Annual plan 2013-14: Govt will not scrap Iran gas pipeline project

Officially announces commitment to project; expects first flow of gas by end of 2014.

Zafar Bhutta June 13, 2013
Officially announces commitment to project; expects first flow of gas by end of 2014. PHOTO: FILE

ISLAMABAD: Despite pressure from the United States, the government has officially announced in its Annual Plan 2013-14 that it will implement the Iran-Pakistan gas pipeline project, targeting the first flow of gas in December 2014.

According to the energy strategy unveiled by the Pakistan Muslim League-Nawaz government in the Annual Plan 2013-14 released on Wednesday, the project’s cost has been reduced to $1.25 billion against earlier estimates of $1.5 billion.

Under the IP gas pipeline project, Pakistan will import 750 mmcfd of gas to generate 4,000 Megawatts of power to overcome the crippling power crisis.

According to the plan, the government plans to appoint a third party inspection agency for the IP project in June-July 2013. It has also planned to procure equipment and material to begin construction in the financial year 2013-14. The government has also targeted to complete the construction of Pakistan’s portion of the pipeline in the new fiscal year, at which time the first gas flows are expected to begin.

At the same time, Prime Minister Nawaz Sharif’s government is also planning on committing to the Turkmenistan-Afghanistan-Pakistan-India (TAPI) gas pipeline project. Under this project, about 3.2 billion cubic feet per day of gas will flow through the 1,680 kilometre-long pipeline. The estimated cost of the pipeline is about $7.6 billion.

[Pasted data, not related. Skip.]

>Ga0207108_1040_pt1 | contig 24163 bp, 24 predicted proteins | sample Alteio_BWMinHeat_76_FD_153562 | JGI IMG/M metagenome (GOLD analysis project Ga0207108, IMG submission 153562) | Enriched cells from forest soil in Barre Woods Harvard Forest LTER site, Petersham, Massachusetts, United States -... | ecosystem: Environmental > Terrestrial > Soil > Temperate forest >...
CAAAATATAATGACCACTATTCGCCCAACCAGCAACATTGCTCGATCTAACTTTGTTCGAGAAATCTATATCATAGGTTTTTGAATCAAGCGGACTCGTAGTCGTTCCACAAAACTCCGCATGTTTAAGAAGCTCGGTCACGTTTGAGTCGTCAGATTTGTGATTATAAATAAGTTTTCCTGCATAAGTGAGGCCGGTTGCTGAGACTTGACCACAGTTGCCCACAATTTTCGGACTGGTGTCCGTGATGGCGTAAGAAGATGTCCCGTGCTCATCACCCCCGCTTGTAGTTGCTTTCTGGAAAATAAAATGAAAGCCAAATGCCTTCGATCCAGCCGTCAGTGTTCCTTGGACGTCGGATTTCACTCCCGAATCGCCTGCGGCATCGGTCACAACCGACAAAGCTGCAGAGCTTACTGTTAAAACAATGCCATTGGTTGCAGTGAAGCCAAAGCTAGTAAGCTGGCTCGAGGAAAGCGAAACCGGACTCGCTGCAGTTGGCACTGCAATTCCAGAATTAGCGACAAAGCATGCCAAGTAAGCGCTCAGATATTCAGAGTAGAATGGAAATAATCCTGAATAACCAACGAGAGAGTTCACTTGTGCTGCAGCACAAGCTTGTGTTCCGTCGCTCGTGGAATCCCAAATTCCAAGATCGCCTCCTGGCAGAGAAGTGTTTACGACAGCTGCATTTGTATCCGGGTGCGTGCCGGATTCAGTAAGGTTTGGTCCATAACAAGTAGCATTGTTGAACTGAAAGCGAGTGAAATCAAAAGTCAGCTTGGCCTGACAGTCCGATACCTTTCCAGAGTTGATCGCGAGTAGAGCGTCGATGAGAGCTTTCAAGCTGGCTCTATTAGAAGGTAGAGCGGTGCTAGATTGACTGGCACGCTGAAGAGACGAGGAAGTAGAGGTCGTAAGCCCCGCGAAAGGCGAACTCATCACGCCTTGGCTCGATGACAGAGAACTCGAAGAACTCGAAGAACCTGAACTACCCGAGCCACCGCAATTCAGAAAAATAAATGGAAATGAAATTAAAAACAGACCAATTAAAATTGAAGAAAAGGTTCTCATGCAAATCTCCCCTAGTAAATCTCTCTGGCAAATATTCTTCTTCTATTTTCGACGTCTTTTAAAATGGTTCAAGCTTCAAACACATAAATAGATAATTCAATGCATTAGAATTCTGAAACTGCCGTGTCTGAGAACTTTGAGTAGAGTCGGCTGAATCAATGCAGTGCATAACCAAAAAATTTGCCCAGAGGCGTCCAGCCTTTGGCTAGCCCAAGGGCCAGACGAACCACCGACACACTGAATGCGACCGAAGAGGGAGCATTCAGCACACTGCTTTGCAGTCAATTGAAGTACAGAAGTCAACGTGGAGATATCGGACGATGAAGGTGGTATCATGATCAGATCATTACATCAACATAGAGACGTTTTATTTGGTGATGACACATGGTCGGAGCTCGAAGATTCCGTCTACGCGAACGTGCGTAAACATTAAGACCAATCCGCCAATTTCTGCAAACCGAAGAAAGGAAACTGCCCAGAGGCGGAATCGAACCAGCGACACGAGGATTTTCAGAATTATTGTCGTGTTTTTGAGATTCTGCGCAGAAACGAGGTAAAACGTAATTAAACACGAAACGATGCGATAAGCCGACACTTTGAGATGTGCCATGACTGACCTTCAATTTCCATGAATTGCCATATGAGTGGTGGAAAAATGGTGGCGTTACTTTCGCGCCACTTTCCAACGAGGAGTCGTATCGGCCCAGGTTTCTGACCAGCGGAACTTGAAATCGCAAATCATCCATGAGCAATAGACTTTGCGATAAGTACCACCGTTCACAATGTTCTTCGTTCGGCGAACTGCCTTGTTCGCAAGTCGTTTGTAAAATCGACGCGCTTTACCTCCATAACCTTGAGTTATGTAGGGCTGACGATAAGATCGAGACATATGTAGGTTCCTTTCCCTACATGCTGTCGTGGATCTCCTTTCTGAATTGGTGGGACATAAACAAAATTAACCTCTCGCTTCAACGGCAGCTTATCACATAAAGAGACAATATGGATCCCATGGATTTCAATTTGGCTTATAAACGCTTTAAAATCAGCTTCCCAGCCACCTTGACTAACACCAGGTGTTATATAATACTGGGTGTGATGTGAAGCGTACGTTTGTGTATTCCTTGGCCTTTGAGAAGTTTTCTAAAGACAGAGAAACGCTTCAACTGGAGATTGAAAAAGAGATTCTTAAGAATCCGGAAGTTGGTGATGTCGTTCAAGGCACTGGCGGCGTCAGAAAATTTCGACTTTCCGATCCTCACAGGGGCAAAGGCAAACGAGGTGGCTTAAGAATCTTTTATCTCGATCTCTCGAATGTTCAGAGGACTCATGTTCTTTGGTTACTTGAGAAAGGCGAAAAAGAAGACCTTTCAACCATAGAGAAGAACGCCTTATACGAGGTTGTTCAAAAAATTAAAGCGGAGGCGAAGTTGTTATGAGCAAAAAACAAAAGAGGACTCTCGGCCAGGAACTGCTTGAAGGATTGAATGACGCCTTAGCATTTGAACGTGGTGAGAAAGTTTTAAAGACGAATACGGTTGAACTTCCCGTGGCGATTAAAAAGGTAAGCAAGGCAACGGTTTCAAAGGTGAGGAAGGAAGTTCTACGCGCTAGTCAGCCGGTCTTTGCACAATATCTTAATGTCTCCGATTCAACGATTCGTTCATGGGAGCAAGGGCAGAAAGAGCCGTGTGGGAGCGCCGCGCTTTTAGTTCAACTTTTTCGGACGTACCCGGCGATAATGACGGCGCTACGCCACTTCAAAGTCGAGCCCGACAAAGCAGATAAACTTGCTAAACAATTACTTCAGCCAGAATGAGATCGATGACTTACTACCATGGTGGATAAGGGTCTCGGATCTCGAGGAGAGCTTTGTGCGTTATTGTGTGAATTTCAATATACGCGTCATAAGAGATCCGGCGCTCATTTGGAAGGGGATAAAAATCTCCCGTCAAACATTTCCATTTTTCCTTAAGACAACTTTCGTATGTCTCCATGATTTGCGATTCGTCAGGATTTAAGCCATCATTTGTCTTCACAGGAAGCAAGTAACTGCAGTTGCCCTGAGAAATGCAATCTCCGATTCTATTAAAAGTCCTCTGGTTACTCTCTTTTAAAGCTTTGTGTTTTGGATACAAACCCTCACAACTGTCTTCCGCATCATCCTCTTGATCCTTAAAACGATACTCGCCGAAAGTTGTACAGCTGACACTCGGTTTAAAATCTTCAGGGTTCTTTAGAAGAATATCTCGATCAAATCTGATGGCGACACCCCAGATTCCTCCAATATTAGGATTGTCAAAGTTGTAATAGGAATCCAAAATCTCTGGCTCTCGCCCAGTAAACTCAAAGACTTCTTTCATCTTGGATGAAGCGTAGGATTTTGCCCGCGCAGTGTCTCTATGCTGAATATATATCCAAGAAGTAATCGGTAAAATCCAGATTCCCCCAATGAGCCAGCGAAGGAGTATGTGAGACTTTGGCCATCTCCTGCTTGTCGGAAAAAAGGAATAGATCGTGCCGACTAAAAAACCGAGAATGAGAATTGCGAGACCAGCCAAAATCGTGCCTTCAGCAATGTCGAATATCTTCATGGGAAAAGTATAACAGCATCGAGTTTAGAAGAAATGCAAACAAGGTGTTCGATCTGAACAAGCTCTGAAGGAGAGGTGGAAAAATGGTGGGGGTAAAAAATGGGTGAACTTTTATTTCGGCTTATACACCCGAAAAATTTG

During the fiscal year 2012-13, which will end by the end of this month, the expected local production of oil was 74,000 barrels per day against a target of 69,000 barrels per day, exceeding the target by 5,000 barrels per day.

However, gas production fell short of the target, as the domestic gas production was expected to be 4,200 mmcfd against the 4,791 mmcfd target.

A total of only 83 wells (30 exploratory and 53 appraisal/development wells) were expected to be drilled against a target of 100 wells.

Published in The Express Tribune, June 13th, 2013.


S.R.H. Hashmi | 10 years ago | Reply Apart from gas, Iran has also offered electricity and that offer should be availed as well. Turkmenistan gas will also be welcome when it comes, if it comes. At the same time, exploration for gas and other minerals should be speeded up. There could be plenty in Balochistan, Sindh and Khyber-Pakhtunkhwa, but it is not doing us much good, lying deep under the earth. Work on these projects could generate economic activity which, in turn, could help reduce militancy, by giving people something useful, and remunerative, to do. Karachi
Joy | 10 years ago | Reply

What will do, kerry is going to come to pakistan for talks??

Replying to X

Comments are moderated and generally will be posted if they are on-topic and not abusive.

For more information, please see our Comments FAQ